This little fella surfaced as a doodle in my sketchbook last year, and I decided to take him to my desk where I HAND INKED him, then colored him in Photoshop. He just seemed like the kind of little guy that needed to be let out of those pages to breathe. Just don’t let him breathe on you, of course. No telling what kind of cooties he has.
By the way, I only stress the “hand inked” part above because of something that happened to me not too long ago. I was visiting a friend at Dreamworks Animation one day, and had my portfolio with me. A couple of college-aged art school interns working with him were also there, and they asked to look at my art while I continued conversing with my friend. When they finished looking at the goods, they asked something that really startled me – “What program did you use?”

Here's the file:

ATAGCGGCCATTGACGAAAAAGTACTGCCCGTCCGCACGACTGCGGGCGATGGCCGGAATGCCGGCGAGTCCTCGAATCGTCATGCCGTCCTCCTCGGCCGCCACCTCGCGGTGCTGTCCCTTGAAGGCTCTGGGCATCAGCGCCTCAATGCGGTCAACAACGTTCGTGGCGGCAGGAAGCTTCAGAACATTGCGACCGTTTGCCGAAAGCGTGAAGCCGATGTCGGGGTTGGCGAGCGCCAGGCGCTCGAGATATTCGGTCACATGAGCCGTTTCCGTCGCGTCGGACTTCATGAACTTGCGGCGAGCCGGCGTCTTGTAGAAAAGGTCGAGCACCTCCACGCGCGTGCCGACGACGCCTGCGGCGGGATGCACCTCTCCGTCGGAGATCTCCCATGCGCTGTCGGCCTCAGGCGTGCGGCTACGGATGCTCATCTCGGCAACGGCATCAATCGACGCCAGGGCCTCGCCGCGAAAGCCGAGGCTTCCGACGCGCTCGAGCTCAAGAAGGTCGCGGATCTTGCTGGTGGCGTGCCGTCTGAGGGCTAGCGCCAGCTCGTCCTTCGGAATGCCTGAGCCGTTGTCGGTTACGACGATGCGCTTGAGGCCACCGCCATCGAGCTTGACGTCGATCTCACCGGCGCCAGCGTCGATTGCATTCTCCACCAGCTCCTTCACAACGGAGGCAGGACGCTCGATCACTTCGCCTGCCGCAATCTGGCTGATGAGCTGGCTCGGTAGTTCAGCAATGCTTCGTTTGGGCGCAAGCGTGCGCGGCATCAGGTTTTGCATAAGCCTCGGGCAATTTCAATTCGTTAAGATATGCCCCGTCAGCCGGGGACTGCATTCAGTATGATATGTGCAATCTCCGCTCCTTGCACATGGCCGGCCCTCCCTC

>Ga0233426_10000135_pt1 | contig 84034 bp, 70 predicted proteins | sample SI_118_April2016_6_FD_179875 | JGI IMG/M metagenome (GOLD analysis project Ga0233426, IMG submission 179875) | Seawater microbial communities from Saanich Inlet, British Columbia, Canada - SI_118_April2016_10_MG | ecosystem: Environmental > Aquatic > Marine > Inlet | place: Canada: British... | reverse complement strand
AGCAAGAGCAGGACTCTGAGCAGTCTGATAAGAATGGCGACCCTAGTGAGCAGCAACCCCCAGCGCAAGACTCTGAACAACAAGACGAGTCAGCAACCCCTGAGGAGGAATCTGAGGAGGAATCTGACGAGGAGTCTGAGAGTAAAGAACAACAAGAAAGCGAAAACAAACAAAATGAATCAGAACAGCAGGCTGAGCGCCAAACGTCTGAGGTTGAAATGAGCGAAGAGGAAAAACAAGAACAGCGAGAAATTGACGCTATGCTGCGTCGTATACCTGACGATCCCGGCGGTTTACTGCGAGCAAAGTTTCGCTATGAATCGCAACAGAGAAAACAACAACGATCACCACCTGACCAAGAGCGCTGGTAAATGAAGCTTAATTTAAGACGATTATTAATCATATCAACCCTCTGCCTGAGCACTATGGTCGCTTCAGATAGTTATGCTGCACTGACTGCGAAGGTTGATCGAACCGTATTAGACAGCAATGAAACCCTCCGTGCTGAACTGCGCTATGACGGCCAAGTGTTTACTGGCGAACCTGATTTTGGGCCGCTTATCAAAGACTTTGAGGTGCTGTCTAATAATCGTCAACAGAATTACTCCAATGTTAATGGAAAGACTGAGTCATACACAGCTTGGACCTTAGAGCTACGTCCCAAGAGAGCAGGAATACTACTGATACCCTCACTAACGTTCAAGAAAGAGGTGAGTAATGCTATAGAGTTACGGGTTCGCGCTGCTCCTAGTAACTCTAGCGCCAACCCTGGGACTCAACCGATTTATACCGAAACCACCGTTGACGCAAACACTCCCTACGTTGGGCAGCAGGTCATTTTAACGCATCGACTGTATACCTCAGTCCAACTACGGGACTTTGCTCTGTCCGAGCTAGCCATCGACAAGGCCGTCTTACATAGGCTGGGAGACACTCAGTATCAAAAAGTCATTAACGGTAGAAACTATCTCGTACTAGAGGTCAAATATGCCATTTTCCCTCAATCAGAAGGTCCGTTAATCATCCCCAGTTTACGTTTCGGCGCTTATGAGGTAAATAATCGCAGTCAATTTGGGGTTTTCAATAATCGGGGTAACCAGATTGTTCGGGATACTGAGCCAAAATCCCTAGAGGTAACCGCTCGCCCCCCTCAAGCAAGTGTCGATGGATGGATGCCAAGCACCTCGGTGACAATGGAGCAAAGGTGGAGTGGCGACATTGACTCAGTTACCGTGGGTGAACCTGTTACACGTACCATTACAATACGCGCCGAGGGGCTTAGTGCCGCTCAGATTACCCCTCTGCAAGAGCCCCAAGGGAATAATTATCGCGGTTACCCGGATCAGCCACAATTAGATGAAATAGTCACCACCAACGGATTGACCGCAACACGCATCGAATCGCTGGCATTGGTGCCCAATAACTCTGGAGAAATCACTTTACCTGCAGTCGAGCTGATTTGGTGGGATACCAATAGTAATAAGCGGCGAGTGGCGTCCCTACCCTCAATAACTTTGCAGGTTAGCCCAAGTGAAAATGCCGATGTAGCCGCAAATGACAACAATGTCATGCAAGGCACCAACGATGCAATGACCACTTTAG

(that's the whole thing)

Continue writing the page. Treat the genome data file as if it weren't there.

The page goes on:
“Program?” I asked, “Well, I colored a few of those things in Photoshop, but everything was drawn by hand on paper or painted with real paint.” The look of astonishment on their faces was priceless, although, I probably was equally astonished that they weren’t being taught the fundamentals of art at their school. All they knew was the computer.
Now don’t get me wrong, I love working on the computer, too. I am often called on to do so for work in the animation industry, having even recently done some storyboarding on a Cintiq tablet monitor (for those of you not familiar, it’s a computer screen you can draw on with an electronic pen). It’s just that I LOVE to draw and paint on paper. Both have their own looks, but when I work traditionally, at the end of the day I have a genuine real piece of art in my hands. That is infinitely more satisfying than just saving a file that disappears from view when you shut off the computer.
Hope you enjoy this little traditional/Photoshopped hybrid. At least part of it can be found on some nice Bristol board in my studio. The colored version disappears for me just as quickly as you clicking on the next web page.